SNW highlights SSDs, more

Manufacturers focus on performance and IOPS over capacity

At Storage Networking World a couple of weeks ago, the focus was on solid state drives and cloud technologies.

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Here’s our recap of some of the presenters and exhibitors at SNW in the solid state drive space, compliments of Jim Bagley, senior analyst for Storage Strategies NOW.

Whiptail Technologies is a company that we have been closely covering. The company demonstrated an all-SSD NAS appliance that has tremendous performance at cost levels enhanced by using in-line de-duplication for primary storage. Why is this important? Suddenly, SSD memories become less expensive on both a $\IOP and a $/GB than high-performance, short-stroked Serial Attached SCSI or Fibre Channel hard disk drives. The only disappointment was a 2x drop in IOPs (to a mere 60,000) on the read side. I am assured (and confident) that this is a being addressed at the silicon level. Whiptail is shipping a 1U network attached storage appliance with 1.5TB to 6TB capacities at prices competitive to high performance hard disk appliances of similar capacity.

Avere Systems CEO Ron Bianchini gave one of the best presentations regarding the need for non-rotating media. We have come to assume that everything is faster, less expensive and much better than 10 years ago. But Bianchini points out that, while drives have increased capacity by 100x in the last 10 years, the access time, despite 15,000 RPM, short-stroking and all the other spinning media strategies, the ability to access data in a given amount of time has dramatically decreased.

This is because the access density has decreased in hard disks by a substantial factor. Yes, we can store a terabyte on a single drive, but to get to 20% of that data now takes an eon, as opposed to a few minutes in the drives of the last decade. Avere has developed a hybrid SSD/hard disk appliance that has delivered astonishing IOPS at a fraction of the cost/price/power consumption when compared to hard disk-only systems.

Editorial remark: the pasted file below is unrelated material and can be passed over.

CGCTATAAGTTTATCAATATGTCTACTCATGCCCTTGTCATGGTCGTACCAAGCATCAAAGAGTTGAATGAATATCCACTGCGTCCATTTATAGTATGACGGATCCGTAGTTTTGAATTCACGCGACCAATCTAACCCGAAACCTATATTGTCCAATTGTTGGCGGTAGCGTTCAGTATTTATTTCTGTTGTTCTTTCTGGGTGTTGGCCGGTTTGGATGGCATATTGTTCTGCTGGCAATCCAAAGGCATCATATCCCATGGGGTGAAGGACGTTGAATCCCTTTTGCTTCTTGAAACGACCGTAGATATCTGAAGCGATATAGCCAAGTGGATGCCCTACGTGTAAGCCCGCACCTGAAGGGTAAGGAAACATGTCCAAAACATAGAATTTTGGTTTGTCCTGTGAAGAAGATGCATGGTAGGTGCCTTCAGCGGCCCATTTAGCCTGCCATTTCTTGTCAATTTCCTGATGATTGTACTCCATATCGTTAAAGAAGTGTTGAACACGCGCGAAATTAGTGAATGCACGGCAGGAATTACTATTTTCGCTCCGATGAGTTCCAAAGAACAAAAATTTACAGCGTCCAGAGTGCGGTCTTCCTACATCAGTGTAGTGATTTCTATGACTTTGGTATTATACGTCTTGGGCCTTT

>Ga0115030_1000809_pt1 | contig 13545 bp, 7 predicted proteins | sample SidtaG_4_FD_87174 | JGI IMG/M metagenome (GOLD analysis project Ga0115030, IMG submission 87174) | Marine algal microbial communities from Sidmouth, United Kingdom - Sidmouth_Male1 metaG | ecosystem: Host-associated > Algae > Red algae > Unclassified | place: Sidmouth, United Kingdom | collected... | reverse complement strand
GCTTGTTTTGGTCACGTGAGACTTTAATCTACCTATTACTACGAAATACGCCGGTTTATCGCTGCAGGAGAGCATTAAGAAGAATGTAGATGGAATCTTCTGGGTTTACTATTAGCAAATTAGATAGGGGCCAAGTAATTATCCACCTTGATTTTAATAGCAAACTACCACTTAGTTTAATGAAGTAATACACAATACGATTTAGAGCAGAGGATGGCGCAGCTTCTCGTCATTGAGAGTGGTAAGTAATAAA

Dataram is a long-term (40 years) supplier of memory products. The company has a unique SAN appliance called XCELA that provides an in-line supercharger to any block-based system. Built with an array of SSDs, the controller supports highly intelligent, user-controlled policies. The XCELA system has 128G DRAM cache and 360GB (net of 100% mirror) flash that drops into any storage-area network with Fibre Channel fabric between the controller and the hard disk array. As data is written through the device to the hard disk, data can be retained in the appliance (based on policy) or moved from hard disk based on access frequency.

Fusion-io's visually unique exhibit was tremendously entertaining. 512 high definition video feeds to a massive display demonstrated the media-rich capability of the server-side flash implementation provided by PCI-Express connectivity. Fusion's phase-next, in terms of virtualization and PCI-Express switch support, remains obscure. While coining the term "SMLC" (single multiple level cell) may be good marketing, 120% over-provisioning of silicon capacity is not, in our opinion, a sustainable strategy.

Intel's contribution to the SSD world is complemented by the continued compatible innovation at the processor core. "Jasper Forest" provides a storage controller platform with all of the Nehalem features that scales from single to multiple cores and includes RAID and multiple memory paths into a single block of silicon. The Intel XE25 SSD is the value leader in the field at about $10 to $15 per gigabyte. Intel has taken some hits due to secondary write performance, but the savvy implementers know that Intel will make good on any non-starters and continue to improve the breed.

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